Developing Equitable Dual Credit Experiences
In 2020, Gabe Stotz, College and Career Manager at Eisenhower High School in Yakima, became curious about the dual credit opportunities available to Eisenhower students. He and others had a strong hunch that the school’s dual credit courses were not equitably accessed by the large and diverse student population, but he didn’t have concrete data or information to identify enrollment and completion patterns for course offerings at Eisenhower.
Washington STEM, having previously partnered with the Eisenhower team and the South Central STEM Network on the “To and Through” project, an advising program designed to increase postsecondary credential attainment, was well-positioned to provide technical expertise needed to evaluate Eisenhower’s dual credit course enrollment. Stotz, with support from a OSPI Building Equitable, Sustainable Dual Credit grant, reached out to Washington STEM to partner on a quick but thorough deep dive into dual credit at the school.
Why focus on Dual Credit?
Dual credit options provide students with opportunities to earn high school and college credit simultaneously. This can come in the form of a course itself, or by earning a passing score on an exam. Availability of courses, student costs, and wraparound supports (e.g., transportation and funds for materials and testing) all depend on what the district or school is able to offer. Available statewide data show that enrollment in dual credit courses is not equitable along lines of race, income, gender, or geography.
We also know that enrolling in dual credit is beneficial because it often reduces the time and money required to complete a 2-year or 4-year degree, can help students build a college-going identity and confidence, and is associated with a higher likelihood of enrolling in post-secondary education.
By 2030, 70% of high-demand, family-wage jobs in Washington will require postsecondary degree credentials, so it’s vitally important that we support and improve credential attainment, particularly for Black, Brown, Indigenous, rural, and low-income students. Dual credit is a key lever we can push in order to attain our goals to ensure Washington students are career- and future-ready.
—Latinx/White, Male, 12th grader
To kick off the project, Washington STEM’s team needed clear baseline data. Our team worked with Stotz to analyze course-taking data from the past five years—there were 68 data points per student! The data came from the district itself—information such as student demographic data and course enrollment—as well as from the National Student Clearinghouse, which tells school and district staff where and when students enroll in postsecondary education and when they complete postsecondary. Looking across this data revealed patterns in high school enrollment, as well as the extent to which dual credit offerings impacted postsecondary enrollment and completion.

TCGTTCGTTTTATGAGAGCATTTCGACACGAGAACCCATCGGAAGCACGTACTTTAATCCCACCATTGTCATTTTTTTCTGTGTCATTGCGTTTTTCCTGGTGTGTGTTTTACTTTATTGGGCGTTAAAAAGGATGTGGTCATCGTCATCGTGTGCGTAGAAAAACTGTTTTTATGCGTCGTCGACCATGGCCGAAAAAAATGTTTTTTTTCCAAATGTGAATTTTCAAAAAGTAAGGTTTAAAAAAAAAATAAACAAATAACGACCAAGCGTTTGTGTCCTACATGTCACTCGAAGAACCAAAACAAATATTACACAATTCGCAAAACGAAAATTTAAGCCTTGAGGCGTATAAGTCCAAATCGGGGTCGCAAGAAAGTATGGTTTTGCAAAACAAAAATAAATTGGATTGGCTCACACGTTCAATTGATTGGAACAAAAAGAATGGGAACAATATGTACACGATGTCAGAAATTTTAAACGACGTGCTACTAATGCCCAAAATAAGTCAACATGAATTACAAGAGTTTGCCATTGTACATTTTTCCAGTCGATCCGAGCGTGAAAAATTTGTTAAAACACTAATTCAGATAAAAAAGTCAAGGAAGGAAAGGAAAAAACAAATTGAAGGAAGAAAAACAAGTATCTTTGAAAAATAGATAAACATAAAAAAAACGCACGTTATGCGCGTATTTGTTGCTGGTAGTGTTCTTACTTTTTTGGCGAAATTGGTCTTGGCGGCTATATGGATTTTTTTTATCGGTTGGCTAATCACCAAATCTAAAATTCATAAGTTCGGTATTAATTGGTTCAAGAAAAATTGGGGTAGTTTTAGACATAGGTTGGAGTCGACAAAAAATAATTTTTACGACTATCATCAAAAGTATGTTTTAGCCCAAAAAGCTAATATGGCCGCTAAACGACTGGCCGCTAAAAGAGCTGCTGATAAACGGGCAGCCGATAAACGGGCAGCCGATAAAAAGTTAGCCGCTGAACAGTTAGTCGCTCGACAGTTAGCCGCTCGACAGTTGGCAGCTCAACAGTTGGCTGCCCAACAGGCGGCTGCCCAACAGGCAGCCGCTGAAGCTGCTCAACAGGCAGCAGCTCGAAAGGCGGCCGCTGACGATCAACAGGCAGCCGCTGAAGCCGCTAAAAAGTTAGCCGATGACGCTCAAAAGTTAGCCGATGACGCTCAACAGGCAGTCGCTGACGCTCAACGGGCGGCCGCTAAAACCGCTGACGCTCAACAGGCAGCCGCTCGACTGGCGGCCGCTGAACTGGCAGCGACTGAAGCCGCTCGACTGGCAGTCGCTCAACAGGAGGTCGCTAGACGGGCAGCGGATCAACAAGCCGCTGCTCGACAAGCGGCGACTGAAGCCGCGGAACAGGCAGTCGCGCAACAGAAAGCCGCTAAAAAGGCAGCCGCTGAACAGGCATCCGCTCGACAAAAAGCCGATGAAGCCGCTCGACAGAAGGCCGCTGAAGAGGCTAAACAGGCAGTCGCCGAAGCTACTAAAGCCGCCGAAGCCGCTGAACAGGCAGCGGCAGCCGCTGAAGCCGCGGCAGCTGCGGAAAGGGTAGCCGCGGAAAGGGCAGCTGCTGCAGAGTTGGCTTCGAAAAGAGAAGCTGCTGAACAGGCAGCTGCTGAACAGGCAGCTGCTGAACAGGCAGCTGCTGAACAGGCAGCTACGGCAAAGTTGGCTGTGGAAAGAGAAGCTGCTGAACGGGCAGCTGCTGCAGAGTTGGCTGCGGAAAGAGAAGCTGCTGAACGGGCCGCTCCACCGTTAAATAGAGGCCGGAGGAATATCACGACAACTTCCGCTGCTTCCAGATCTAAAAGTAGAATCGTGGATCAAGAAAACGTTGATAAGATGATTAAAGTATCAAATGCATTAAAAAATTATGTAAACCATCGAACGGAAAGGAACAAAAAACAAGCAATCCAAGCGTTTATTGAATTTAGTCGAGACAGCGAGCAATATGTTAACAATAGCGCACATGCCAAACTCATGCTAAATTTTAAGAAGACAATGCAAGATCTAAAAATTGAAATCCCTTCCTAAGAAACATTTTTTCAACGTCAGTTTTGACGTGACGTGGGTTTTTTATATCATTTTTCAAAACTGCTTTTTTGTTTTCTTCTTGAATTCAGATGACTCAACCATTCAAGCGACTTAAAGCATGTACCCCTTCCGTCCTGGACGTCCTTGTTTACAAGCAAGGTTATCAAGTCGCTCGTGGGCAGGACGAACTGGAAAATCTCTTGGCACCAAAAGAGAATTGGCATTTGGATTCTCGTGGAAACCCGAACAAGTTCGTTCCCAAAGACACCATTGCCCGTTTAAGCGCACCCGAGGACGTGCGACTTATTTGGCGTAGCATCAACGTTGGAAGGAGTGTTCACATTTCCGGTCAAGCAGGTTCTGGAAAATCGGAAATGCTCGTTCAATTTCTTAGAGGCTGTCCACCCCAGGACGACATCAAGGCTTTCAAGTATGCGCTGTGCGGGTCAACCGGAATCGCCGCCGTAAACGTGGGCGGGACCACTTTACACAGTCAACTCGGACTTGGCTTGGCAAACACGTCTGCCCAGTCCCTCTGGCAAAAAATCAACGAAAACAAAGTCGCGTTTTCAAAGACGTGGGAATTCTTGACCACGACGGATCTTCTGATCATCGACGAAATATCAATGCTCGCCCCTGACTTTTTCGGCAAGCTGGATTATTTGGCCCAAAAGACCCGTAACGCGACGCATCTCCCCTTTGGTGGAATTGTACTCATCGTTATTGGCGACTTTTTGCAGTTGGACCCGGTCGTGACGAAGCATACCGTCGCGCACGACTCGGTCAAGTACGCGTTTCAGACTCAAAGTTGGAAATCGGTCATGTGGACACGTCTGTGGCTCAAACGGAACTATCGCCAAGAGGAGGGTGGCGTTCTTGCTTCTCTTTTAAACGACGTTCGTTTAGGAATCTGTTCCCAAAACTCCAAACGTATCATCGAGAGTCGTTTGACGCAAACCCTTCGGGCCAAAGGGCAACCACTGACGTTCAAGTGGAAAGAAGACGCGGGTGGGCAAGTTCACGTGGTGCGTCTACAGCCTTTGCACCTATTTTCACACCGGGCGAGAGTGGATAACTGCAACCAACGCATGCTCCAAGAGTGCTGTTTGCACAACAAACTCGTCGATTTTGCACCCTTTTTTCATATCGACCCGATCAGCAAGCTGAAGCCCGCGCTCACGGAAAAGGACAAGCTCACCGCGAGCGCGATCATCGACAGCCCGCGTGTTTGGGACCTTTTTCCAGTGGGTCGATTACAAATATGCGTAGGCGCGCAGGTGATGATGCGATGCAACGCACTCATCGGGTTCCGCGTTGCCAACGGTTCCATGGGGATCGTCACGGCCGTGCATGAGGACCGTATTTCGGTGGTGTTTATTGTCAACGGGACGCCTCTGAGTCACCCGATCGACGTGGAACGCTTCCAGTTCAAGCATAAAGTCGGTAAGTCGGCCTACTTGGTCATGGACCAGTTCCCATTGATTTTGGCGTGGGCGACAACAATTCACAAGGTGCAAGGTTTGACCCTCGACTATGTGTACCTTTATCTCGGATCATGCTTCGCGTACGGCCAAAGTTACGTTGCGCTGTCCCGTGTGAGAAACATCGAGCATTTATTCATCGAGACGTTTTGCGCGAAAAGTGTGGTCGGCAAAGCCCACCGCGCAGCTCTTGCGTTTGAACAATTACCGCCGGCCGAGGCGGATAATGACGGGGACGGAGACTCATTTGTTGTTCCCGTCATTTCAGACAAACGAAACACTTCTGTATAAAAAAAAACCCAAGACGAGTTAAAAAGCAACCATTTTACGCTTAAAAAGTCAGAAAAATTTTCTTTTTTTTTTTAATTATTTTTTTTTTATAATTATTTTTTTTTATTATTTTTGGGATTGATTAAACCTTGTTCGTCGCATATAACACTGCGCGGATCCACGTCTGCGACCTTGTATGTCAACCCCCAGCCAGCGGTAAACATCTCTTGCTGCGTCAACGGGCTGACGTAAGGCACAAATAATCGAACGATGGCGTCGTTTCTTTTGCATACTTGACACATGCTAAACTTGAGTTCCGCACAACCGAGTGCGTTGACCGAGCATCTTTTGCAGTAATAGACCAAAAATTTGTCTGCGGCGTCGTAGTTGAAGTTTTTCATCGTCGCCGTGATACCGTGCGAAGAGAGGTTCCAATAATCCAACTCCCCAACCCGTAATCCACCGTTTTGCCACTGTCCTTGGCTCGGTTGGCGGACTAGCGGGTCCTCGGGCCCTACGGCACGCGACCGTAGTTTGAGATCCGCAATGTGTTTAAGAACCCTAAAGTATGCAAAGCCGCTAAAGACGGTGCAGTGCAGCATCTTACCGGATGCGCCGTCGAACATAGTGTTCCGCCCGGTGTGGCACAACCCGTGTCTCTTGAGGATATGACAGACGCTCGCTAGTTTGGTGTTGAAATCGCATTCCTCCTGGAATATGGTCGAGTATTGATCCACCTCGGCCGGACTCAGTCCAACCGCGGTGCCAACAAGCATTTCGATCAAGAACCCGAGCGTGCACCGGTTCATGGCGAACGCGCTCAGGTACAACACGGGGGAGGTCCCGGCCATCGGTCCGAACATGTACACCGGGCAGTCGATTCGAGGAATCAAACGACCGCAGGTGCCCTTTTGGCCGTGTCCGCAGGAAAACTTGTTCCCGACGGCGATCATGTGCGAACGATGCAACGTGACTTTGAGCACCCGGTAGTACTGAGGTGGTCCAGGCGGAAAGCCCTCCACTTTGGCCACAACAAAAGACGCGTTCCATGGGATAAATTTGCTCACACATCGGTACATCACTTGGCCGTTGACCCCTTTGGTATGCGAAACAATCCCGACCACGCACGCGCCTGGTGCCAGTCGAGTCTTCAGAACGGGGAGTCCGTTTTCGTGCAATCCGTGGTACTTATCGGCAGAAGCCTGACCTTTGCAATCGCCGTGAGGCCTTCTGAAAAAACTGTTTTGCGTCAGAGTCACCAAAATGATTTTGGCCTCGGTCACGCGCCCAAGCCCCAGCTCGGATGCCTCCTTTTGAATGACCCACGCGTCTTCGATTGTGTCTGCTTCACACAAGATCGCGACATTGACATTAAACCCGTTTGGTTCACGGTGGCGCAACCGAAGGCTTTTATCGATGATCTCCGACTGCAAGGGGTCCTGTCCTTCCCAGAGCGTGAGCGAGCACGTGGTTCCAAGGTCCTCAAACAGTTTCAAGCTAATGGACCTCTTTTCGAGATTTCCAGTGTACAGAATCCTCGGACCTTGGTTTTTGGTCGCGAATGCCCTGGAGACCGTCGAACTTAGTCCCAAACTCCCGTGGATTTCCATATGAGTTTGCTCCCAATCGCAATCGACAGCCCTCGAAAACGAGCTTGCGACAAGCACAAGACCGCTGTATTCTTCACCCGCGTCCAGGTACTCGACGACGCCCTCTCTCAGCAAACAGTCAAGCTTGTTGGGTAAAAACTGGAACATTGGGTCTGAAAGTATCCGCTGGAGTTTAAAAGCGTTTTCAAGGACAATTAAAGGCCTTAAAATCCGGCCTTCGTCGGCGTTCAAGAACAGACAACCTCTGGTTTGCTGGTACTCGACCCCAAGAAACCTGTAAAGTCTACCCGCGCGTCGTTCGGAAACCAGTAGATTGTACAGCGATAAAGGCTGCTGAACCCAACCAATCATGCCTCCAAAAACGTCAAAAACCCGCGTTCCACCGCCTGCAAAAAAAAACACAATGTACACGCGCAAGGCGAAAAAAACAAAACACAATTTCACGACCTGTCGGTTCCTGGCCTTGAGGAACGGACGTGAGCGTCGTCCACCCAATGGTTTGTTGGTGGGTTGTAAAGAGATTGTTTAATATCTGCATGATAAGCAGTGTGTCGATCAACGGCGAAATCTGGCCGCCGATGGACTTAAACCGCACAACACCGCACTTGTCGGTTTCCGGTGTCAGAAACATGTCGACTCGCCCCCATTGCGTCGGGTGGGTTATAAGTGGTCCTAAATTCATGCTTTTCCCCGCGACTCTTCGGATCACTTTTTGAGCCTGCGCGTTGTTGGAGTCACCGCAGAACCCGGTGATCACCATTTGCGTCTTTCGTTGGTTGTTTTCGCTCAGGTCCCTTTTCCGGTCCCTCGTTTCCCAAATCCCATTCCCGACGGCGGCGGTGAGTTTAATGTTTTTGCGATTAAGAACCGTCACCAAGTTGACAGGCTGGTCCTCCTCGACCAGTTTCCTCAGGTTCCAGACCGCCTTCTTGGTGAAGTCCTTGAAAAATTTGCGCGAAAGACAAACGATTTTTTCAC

Early data takeaways:
- Eisenhower students who were enrolled in dual credit—especially Advanced Placement and College in the High School—were entering and completing their postsecondary pathways at a greater rate than students not taking any dual credit coursework.
- The data showed strong patterns along demographic lines, pointing to significant barriers to dual credit course access, enrollment, and completion for male Latinx students.
To further understand students’ experiences and perceptions in different dual credit options, we worked with Eisenhower to interview a representative selection of students about their experiences and perceptions. We learned more details about how and where specifically students receive information and guidance about dual credit and postsecondary options, their aspirations for postsecondary education, and their experiences in dual credit if they were enrolled. We also asked students to wave their “magic wand” and describe what changes they’d like to see to better support their postsecondary transition and planning.
Here’s what we heard:
- Students want their families to have more information about dual credit and post-secondary education options.